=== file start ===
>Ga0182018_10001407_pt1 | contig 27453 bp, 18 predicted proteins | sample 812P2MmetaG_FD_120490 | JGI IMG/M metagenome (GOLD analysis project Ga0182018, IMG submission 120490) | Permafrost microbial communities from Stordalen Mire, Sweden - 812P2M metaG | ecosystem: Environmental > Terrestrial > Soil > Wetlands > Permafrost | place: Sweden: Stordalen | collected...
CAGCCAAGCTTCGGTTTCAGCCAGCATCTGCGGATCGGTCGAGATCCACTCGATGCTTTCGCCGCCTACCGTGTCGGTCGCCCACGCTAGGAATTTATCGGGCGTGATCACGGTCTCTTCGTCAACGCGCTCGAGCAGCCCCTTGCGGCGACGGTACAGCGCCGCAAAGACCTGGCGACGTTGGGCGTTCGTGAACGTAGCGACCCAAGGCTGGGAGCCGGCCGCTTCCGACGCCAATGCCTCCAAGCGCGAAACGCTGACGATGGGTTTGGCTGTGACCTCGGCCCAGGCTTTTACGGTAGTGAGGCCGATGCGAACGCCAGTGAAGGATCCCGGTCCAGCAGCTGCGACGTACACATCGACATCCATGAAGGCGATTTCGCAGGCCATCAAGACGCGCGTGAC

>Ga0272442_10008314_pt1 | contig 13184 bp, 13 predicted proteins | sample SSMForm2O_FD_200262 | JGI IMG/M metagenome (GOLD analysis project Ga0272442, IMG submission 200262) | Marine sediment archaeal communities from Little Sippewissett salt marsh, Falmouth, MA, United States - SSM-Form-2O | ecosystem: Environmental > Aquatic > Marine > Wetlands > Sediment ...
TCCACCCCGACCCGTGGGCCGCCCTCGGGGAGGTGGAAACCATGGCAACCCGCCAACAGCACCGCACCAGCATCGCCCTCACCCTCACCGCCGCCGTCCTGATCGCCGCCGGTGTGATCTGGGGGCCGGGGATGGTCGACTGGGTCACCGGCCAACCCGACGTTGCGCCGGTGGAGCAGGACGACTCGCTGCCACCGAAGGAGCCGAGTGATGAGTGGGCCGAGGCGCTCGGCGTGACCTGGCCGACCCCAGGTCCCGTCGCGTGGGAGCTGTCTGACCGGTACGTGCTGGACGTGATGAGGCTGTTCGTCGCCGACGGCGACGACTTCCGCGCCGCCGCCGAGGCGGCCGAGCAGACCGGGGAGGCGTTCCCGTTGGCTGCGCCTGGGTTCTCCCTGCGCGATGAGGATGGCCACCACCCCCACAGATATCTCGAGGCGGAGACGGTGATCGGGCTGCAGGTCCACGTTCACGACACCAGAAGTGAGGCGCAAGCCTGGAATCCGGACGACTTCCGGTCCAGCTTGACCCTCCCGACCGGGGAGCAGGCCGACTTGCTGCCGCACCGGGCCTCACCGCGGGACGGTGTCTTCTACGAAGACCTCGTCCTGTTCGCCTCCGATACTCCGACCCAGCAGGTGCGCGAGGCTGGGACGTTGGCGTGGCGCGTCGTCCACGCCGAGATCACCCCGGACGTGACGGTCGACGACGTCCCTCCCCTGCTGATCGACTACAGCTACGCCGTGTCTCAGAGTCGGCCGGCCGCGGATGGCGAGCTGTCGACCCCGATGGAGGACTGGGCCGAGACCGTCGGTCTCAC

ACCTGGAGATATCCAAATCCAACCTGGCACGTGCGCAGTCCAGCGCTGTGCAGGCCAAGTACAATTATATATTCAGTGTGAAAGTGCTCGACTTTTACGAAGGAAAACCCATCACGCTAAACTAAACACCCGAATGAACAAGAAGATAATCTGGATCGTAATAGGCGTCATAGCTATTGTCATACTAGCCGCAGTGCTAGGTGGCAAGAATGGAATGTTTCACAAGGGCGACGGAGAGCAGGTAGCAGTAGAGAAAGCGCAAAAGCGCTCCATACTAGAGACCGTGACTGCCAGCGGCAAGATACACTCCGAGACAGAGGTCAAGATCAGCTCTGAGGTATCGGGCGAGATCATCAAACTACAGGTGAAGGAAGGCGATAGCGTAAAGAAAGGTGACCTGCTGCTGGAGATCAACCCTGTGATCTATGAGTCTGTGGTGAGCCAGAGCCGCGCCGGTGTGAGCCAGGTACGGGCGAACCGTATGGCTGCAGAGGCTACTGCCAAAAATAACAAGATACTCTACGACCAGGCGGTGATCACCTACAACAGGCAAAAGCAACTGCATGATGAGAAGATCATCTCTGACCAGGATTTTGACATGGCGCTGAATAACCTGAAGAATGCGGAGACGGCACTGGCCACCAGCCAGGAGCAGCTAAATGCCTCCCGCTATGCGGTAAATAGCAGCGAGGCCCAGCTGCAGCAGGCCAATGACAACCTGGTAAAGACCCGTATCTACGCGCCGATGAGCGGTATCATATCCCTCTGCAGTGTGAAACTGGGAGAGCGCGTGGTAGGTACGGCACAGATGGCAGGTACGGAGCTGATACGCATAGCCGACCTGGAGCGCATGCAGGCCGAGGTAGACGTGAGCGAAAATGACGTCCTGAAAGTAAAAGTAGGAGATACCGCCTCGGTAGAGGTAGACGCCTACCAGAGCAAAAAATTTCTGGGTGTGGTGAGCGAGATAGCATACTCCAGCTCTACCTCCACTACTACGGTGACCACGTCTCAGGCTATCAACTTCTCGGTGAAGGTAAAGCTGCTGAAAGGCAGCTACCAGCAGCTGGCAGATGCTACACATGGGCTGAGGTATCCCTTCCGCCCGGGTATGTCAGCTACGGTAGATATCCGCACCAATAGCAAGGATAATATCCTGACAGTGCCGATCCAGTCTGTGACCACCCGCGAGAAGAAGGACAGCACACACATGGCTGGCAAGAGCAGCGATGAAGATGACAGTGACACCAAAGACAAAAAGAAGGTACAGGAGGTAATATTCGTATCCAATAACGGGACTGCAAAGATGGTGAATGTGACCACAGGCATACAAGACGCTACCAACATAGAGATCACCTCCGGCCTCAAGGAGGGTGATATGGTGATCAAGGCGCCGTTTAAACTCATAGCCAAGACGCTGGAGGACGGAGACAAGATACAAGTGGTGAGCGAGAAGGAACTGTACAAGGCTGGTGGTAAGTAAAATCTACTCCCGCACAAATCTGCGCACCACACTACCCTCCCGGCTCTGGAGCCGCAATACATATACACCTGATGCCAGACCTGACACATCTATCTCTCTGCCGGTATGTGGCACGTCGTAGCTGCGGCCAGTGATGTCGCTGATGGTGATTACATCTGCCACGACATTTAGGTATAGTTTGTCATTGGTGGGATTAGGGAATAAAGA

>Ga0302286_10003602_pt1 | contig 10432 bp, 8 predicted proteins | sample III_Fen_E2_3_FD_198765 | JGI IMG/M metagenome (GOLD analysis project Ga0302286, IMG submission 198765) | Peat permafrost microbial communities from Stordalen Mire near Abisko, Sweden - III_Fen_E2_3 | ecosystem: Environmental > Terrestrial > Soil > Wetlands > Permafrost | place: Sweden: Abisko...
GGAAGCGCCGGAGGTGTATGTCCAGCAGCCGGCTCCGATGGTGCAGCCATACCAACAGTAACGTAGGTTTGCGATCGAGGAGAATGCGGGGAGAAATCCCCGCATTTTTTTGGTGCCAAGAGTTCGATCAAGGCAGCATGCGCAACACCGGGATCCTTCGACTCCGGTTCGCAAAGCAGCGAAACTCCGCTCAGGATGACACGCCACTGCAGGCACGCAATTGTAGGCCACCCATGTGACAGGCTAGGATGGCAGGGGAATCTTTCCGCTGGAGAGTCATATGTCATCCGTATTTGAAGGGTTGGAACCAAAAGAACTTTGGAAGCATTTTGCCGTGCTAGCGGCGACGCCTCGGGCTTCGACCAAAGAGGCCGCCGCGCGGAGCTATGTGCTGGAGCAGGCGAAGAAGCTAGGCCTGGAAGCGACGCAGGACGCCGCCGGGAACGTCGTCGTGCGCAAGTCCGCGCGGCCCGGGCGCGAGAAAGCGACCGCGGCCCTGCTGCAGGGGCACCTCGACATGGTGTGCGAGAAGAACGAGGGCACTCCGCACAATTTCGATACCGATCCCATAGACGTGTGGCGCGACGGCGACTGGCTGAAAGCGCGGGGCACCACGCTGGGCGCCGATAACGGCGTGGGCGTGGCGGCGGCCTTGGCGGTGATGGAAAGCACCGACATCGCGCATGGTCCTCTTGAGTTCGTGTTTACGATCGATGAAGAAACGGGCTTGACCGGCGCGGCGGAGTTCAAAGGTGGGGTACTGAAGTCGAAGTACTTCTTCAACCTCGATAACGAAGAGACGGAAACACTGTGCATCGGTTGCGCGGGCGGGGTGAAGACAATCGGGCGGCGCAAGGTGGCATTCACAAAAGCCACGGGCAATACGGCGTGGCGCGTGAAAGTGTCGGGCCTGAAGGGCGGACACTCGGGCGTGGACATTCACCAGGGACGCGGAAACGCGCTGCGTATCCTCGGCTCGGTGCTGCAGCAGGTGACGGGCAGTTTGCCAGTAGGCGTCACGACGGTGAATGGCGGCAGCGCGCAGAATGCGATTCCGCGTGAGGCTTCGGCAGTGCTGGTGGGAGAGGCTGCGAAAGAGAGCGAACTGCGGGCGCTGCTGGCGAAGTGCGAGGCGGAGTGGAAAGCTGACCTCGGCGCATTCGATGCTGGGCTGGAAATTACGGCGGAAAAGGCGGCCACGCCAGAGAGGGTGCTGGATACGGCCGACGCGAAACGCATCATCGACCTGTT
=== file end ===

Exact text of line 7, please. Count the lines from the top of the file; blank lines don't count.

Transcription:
GGAAGCGCCGGAGGTGTATGTCCAGCAGCCGGCTCCGATGGTGCAGCCATACCAACAGTAACGTAGGTTTGCGATCGAGGAGAATGCGGGGAGAAATCCCCGCATTTTTTTGGTGCCAAGAGTTCGATCAAGGCAGCATGCGCAACACCGGGATCCTTCGACTCCGGTTCGCAAAGCAGCGAAACTCCGCTCAGGATGACACGCCACTGCAGGCACGCAATTGTAGGCCACCCATGTGACAGGCTAGGATGGCAGGGGAATCTTTCCGCTGGAGAGTCATATGTCATCCGTATTTGAAGGGTTGGAACCAAAAGAACTTTGGAAGCATTTTGCCGTGCTAGCGGCGACGCCTCGGGCTTCGACCAAAGAGGCCGCCGCGCGGAGCTATGTGCTGGAGCAGGCGAAGAAGCTAGGCCTGGAAGCGACGCAGGACGCCGCCGGGAACGTCGTCGTGCGCAAGTCCGCGCGGCCCGGGCGCGAGAAAGCGACCGCGGCCCTGCTGCAGGGGCACCTCGACATGGTGTGCGAGAAGAACGAGGGCACTCCGCACAATTTCGATACCGATCCCATAGACGTGTGGCGCGACGGCGACTGGCTGAAAGCGCGGGGCACCACGCTGGGCGCCGATAACGGCGTGGGCGTGGCGGCGGCCTTGGCGGTGATGGAAAGCACCGACATCGCGCATGGTCCTCTTGAGTTCGTGTTTACGATCGATGAAGAAACGGGCTTGACCGGCGCGGCGGAGTTCAAAGGTGGGGTACTGAAGTCGAAGTACTTCTTCAACCTCGATAACGAAGAGACGGAAACACTGTGCATCGGTTGCGCGGGCGGGGTGAAGACAATCGGGCGGCGCAAGGTGGCATTCACAAAAGCCACGGGCAATACGGCGTGGCGCGTGAAAGTGTCGGGCCTGAAGGGCGGACACTCGGGCGTGGACATTCACCAGGGACGCGGAAACGCGCTGCGTATCCTCGGCTCGGTGCTGCAGCAGGTGACGGGCAGTTTGCCAGTAGGCGTCACGACGGTGAATGGCGGCAGCGCGCAGAATGCGATTCCGCGTGAGGCTTCGGCAGTGCTGGTGGGAGAGGCTGCGAAAGAGAGCGAACTGCGGGCGCTGCTGGCGAAGTGCGAGGCGGAGTGGAAAGCTGACCTCGGCGCATTCGATGCTGGGCTGGAAATTACGGCGGAAAAGGCGGCCACGCCAGAGAGGGTGCTGGATACGGCCGACGCGAAACGCATCATCGACCTGTT